Shoes and Socks, By Request

A few weeks ago, at Relay for Life, a couple of my adult students asked me about blisters.  One of them had been walking all night, and had blisters on her feet.  She wanted to know how to get rid of them.  I told her that I couldn’t help once she had blisters, but that I could help her prevent them the next time.image2

In my first few years of trail racing, I suffered from many blisters, especially after running in the wet, and from a few lost toenails.  The solution to both of these problems is shoes and socks.  I could go on forever about the need for the least amount of shoe possible, and the need to stay away from the evil marshmallow shoes, but that’s a topic for another day. You can read here  how to find the best fit.  Most people are surprised to find that their shoes are really too small. The easiest way to fit shoes, is to know that you need to be able  to fit the width of your thumb between the end your your big toe and the front tip of your shoe. image4

And socks.  Forget everything you were taught about white cotton athletic socks.  Cotton is about the worst material for socks, as it holds water, from sweat, rain, or puddles, and then all that wet fabric rubs against your skin and makes blisters.  And white socks just look silly, especially tall ones. Socks should be either black to hide the trail dirt, or the brightest colors you can find (personal preference :D).  And they should never be made of cotton.  Wicking polyester is good, along with nylon, spandex, and a bit of acrylic.  I like thin socks, thick ones ruin ground feel. Here are some examples of good socks.  img_3326

Please try not to buy your socks in 12 packs at a big box store.  The price seems good, but they will wear out quickly, give you blisters, and slide down into your shoes (I hate that!!!). Better to spend a bit more money and buy good socks.  There are a few nice Coolmax socks to be had at the local big box, but this is my favorite place to buy socks.  Sign up for the mailing list, they send coupons. These black socks are my favorites for running, and the blue ones for biking.  They are both made by Wigwam (in the USA).  My favorite socks for karate, and just walking around, are the Smartwools pictured at the top of this post.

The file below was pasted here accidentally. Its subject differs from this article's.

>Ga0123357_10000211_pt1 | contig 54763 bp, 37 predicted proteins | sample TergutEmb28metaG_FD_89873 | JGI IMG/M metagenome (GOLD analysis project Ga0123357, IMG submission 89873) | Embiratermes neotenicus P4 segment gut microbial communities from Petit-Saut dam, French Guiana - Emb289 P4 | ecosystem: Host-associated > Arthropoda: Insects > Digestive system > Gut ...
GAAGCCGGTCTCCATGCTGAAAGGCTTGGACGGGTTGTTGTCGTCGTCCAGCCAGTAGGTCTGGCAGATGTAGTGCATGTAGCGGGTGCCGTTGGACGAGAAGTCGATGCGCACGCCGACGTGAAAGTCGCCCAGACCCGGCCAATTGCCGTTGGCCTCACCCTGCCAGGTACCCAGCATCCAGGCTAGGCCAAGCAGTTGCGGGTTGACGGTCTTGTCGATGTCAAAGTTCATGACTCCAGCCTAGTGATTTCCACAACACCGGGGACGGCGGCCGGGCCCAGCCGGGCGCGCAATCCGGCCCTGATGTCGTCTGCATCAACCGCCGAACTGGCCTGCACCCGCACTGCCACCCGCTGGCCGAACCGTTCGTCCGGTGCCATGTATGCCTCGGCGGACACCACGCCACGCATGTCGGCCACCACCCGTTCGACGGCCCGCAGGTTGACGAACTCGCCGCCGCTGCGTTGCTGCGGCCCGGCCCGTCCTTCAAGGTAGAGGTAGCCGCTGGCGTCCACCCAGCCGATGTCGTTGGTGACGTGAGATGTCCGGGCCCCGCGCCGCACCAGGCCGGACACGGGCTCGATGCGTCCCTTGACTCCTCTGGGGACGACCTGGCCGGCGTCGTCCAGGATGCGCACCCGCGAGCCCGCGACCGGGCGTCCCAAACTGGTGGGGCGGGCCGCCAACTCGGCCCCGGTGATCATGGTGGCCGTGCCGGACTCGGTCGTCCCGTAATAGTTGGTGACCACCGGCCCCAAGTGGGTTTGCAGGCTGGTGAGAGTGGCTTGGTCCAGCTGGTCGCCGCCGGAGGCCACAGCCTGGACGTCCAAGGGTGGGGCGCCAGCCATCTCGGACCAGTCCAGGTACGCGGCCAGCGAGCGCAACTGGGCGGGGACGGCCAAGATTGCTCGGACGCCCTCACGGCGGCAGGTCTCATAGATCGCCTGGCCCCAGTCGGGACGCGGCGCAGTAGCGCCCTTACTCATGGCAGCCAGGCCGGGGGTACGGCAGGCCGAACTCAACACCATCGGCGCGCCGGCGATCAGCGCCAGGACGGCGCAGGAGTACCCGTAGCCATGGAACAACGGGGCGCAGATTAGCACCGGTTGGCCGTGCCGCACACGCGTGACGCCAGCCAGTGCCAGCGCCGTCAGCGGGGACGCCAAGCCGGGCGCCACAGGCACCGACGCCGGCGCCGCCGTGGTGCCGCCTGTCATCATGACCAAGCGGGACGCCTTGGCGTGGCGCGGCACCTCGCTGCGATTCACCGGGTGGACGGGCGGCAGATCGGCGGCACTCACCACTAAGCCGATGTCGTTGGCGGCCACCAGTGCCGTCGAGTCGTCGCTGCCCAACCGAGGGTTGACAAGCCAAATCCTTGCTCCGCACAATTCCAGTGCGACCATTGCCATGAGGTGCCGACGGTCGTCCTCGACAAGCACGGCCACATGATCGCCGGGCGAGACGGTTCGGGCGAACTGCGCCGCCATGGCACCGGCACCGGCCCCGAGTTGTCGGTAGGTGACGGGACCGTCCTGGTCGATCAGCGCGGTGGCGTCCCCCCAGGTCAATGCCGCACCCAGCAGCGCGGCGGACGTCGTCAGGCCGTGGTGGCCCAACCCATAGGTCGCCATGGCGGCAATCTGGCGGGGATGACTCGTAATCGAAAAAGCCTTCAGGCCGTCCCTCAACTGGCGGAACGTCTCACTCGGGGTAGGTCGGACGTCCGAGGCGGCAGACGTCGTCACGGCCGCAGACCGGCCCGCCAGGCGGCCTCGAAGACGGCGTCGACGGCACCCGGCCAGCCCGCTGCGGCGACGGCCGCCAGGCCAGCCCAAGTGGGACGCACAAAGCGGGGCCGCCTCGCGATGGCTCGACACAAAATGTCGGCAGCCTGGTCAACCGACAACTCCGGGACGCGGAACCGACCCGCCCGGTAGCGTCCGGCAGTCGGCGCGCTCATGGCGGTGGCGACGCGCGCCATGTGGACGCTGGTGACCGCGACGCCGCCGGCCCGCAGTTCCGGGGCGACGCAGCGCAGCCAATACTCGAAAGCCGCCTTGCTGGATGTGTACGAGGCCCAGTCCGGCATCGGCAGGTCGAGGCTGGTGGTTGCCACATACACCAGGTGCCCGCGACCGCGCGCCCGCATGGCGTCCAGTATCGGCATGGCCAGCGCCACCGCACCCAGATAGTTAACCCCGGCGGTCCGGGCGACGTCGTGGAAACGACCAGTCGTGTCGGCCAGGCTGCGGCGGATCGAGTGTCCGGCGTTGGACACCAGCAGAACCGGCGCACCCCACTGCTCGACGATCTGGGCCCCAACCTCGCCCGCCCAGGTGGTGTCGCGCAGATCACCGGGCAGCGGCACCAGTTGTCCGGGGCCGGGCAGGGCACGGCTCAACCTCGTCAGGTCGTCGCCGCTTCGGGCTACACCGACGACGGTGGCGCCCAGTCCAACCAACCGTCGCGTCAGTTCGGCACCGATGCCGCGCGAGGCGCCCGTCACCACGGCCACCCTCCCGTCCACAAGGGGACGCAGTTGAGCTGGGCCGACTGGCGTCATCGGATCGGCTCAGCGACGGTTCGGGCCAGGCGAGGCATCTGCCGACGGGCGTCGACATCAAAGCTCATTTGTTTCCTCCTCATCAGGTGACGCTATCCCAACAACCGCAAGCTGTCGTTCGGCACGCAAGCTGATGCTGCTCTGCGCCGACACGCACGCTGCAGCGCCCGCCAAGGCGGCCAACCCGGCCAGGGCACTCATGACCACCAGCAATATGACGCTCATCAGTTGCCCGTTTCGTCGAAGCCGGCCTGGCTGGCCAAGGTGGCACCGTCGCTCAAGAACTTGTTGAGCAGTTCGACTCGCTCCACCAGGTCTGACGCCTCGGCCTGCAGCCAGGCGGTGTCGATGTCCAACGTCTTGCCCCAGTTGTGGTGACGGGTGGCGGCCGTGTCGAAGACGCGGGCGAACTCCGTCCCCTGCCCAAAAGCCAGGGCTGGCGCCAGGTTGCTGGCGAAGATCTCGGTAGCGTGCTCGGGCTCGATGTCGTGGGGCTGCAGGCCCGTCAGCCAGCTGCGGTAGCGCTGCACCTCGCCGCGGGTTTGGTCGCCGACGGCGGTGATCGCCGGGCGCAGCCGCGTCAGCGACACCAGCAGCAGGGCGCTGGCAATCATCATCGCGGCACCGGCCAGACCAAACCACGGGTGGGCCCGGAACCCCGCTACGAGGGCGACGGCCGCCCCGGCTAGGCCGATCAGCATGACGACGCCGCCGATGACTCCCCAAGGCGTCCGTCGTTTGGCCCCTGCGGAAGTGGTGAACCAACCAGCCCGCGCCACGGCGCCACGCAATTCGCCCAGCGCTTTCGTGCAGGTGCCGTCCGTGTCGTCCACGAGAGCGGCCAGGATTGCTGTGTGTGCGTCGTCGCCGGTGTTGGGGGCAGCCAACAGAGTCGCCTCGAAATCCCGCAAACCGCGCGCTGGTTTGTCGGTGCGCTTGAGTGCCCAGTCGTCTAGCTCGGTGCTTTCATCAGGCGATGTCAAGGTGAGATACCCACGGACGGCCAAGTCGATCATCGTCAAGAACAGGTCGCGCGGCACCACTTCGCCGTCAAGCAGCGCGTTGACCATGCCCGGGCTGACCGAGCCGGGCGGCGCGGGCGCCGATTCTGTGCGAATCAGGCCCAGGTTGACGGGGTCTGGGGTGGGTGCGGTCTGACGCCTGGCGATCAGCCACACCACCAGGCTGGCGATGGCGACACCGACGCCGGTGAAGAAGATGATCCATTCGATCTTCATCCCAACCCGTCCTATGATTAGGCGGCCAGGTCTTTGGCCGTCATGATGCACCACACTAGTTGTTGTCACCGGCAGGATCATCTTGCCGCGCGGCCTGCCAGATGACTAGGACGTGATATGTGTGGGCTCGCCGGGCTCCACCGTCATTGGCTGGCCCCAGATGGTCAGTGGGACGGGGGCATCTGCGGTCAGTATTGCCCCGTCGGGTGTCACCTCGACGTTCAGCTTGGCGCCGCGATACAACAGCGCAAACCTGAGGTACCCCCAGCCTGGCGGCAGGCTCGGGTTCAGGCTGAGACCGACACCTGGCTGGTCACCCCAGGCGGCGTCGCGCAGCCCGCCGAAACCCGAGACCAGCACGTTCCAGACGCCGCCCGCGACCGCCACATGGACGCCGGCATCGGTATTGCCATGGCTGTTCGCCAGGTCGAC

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So, find yourself some great socks, and some well fitting shoes.  Then go outside and play!  The weather is still pretty nice.

 

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More Green Places in NYC

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You all know that my daughter lives in New York City (the Bronx ), and hopefully you’ve all read my post about Van Cortlandt Park.  Well, the last time I went to visit, we found a smaller, but even more amazing park in northern Manhattan, called Fort Tryon Park.

The park is located at the northern tip of Manhattan, overlooking the Hudson River, with views of the George Washington Bridge.  It was the site of a Revolutionary War battle, and later, many wealthy New Yorkers built mansions in the area.

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In 1917, John D. Rockefeller bought one of these mansions, and decided to transform the property into a park.  He also purchased land on the New Jersey side of the river, to preserve the views of the Palisades.  Frederick Law Olmsted Jr. (the grandson of one of the creators of Central Park) spent four years transforming the rough landscape into a park full of walls, paths, staircases, and gardens, with beautiful views of the river.

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In the middle of the park, there is an awesome museum called The Cloisters.  It’s a branch of the Metropolitan Museum, and houses a collection of Medieval art.  The museum looks like a huge old church. and has many cloister-type gardens and courtyards.

 

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The museum is home to treasures from many old European churches, including stained glass, doors, fountains, and art.  Here is just a small sample.  There is also a famous collection of Unicorn Tapestries at the cloisters.  Personally, I thought they were pretty creepy, and didn’t even take pictures of them.

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So, if you find yourself in New York City, and need some green space along with your culture and sightseeing, check out Fort Tryon Park and The Cloisters.  Get outside (and a bit of inside, too)!

 

What’s in Your Pack?

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Everybody  calls it a Camelbak, even though it should be called a hydration pack.  Camelbak is a brand name.  It’s like calling a tissue “kleenex” or an adhesive bandage a “bandaid”.  But we do it anyway.  So what’s in your Camelbak?

I would really prefer not to carry a pack. It’s heavy, and hot in the summer.  But there is a lot of stuff you need to carry when you mountain bike (and I need even more because of the epi-pens).  And I would rather not hang a bunch of little bags from my bike, and then wear a jersey with pockets full of more stuff.  So I have resigned myself to carrying a Camelbak.